Sensory, quality and biochemical attributes of pomegranate juice as affected by method of extraction
The study aimed to investigate the effect of different extraction methods on the sensory, quality and biochemical attributes of pomegranate juice. Pomegranate juice of 'Wonderful' cultivar, was extracted by 1) using a juice extractor to extract juice from arils without crushing the seeds, 2) using a blender and crushing the arils with the seeds and 3) using a commercial hand press juice on a halved pomegranate fruit. An untrained sensory panel of 33 people, evaluated the degree of intensity of sweetness, sourness, astringency, flavour and colour (1 = none; 5 = very intense) of pomegranate juice, as well as the degree of acceptability of colour, appearance and overall acceptability (1 = dislike extremely; 5 = like extremely). Pomegranate juice extracted by method 3 had a lower TA (0.74% citric), higher TSS:TA ratio (22.29), lower pH level (3.31) and high vitamin C concentration (196.16 mg AAE 100 mL-1). The TSS correlated negatively (r2=-0.75) with the sweet taste (p=0.05) during the sensory evaluation. The physicochemical results showed the extraction methods did not significantly influence the TSS content and juice colour absorbance (p>0.05), although sensory evaluation showed an affinity towards the juice colour (4.12) obtained by method 3. Discriminant analysis also showed that the juice colour distinguished method 3 from the other extraction methods. Method 3 scored highest for overall appearance (4.05), bitterness (2.14) and astringency (2.36), and method 1 for sourness. There were no significant differences (p>0.05) on the overall acceptability of all the extraction methods. Despite the method of extraction, all juice types appealed strongly to the consumers.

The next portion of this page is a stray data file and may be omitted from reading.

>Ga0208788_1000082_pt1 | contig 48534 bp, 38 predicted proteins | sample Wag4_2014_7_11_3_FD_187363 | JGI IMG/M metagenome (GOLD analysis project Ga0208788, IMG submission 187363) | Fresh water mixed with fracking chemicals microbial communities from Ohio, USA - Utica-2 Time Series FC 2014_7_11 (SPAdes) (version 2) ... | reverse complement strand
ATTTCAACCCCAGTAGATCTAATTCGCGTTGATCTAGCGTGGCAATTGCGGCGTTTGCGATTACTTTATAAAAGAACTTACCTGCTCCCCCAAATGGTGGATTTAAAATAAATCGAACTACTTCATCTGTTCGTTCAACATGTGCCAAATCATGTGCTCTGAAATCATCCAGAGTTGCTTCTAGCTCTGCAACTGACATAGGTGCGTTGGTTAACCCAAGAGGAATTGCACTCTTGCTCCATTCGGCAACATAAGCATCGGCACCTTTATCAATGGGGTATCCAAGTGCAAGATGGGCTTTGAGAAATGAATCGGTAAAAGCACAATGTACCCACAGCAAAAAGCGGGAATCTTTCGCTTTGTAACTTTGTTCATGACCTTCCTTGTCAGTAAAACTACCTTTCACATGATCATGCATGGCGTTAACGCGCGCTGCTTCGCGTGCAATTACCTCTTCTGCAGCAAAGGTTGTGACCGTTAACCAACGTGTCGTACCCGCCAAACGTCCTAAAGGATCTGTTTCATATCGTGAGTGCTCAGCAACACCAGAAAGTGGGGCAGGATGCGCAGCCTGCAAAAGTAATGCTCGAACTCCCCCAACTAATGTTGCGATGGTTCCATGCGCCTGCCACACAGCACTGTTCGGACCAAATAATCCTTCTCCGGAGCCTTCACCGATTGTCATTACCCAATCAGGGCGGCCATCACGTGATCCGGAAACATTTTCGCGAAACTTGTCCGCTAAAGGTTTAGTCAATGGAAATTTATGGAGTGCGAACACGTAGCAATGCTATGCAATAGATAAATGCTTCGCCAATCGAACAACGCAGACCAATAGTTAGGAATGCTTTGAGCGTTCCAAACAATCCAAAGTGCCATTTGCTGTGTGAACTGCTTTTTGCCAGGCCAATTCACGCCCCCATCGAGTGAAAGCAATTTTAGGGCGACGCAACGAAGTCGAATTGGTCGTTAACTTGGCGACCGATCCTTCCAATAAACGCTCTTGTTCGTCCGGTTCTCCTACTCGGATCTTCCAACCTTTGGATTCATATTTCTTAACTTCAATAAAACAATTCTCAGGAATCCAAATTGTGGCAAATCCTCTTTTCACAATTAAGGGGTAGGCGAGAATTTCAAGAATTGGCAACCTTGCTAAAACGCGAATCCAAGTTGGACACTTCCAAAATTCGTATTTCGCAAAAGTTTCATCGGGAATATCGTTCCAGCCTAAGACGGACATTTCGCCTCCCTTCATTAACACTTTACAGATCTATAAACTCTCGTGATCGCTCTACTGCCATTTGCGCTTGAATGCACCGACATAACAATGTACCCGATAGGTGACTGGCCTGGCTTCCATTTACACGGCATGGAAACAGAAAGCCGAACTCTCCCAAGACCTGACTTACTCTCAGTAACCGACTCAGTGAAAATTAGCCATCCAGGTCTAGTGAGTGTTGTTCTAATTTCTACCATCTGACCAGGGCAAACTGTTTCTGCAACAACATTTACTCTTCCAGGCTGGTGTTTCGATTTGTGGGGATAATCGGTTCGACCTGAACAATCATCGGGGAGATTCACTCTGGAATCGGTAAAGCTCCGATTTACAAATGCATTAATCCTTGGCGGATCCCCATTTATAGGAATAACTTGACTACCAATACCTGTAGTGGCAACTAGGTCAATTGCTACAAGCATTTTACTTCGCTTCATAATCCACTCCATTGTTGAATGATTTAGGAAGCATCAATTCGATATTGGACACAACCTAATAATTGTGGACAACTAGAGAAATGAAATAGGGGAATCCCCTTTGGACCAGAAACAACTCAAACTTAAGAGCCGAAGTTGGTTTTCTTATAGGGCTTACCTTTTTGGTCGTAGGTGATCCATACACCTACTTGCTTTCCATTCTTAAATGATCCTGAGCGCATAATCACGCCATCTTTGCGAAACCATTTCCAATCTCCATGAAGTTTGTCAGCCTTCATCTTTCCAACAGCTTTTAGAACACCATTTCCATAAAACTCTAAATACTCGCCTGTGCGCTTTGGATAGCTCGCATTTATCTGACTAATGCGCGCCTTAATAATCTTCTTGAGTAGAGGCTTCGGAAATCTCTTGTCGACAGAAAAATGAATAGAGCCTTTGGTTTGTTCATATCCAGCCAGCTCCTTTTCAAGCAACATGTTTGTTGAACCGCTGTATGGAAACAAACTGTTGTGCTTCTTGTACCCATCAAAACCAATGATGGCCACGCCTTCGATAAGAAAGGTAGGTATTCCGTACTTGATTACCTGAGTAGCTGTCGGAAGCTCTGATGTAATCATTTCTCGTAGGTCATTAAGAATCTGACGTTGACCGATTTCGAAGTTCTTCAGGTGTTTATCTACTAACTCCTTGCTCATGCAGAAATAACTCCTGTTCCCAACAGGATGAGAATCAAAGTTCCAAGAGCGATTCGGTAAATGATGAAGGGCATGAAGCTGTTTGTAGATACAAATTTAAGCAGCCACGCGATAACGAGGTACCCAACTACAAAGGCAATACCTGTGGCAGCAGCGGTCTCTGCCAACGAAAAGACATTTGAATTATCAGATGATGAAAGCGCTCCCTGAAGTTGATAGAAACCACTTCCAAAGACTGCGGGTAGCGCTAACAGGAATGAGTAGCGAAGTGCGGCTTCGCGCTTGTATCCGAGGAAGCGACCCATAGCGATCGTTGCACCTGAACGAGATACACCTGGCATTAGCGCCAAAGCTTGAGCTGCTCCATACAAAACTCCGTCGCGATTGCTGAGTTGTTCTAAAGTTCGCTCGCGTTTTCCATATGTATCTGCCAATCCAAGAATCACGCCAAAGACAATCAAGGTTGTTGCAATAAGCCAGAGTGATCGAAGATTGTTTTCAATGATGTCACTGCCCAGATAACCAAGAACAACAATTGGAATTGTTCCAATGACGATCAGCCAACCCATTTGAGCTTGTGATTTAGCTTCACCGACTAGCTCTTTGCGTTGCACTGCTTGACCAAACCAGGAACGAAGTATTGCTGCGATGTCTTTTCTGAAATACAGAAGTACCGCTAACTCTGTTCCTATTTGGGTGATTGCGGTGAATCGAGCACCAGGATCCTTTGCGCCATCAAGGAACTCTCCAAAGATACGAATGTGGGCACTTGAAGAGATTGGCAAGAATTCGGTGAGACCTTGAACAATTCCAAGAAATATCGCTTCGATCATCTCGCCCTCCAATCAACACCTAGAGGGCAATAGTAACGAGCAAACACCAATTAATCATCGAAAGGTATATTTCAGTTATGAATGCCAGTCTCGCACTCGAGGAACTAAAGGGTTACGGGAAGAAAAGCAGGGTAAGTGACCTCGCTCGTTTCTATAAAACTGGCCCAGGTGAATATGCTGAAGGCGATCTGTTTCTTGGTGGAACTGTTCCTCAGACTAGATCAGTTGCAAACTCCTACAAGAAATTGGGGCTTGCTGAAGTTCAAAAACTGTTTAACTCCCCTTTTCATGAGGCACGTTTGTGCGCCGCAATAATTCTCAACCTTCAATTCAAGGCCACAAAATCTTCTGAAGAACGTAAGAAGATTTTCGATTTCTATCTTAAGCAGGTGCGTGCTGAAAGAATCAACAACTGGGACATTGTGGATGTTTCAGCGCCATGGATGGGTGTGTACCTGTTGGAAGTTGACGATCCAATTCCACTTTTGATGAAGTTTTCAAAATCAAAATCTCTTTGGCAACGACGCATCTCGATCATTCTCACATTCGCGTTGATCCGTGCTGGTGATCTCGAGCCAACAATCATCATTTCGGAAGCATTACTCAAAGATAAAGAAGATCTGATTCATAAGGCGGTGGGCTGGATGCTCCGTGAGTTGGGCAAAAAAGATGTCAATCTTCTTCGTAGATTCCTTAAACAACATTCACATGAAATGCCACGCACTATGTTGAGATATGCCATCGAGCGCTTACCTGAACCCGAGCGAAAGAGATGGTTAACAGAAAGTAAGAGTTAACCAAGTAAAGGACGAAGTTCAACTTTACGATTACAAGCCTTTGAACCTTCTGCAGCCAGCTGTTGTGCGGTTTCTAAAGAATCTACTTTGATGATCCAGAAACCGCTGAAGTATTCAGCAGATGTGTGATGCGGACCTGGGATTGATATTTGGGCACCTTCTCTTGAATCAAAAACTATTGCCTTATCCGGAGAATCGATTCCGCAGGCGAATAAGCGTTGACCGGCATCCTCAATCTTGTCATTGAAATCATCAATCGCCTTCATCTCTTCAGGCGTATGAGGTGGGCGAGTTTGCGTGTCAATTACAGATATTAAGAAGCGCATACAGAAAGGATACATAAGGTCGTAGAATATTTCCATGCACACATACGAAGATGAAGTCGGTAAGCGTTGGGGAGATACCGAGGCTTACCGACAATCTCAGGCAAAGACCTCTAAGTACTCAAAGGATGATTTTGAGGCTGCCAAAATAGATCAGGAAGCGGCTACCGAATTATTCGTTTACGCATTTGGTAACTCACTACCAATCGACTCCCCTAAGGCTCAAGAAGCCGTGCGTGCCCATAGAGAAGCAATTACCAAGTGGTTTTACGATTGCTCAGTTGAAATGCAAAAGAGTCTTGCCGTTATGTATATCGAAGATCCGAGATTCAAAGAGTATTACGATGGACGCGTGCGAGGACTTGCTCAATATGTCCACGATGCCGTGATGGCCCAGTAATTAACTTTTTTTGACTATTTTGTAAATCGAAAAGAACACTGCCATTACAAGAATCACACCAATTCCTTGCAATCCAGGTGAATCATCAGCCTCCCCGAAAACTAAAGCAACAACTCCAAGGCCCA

Mphahlele, R.R., Genis, T., Fawole, O.A. and Opara, U.L. (2018). Sensory, quality and biochemical attributes of pomegranate juice as affected by method of extraction. Acta Hortic. 1201, 115-122
Punica granatum, total soluble solids, sensory evaluation, bitterness, consumer, discriminant analysis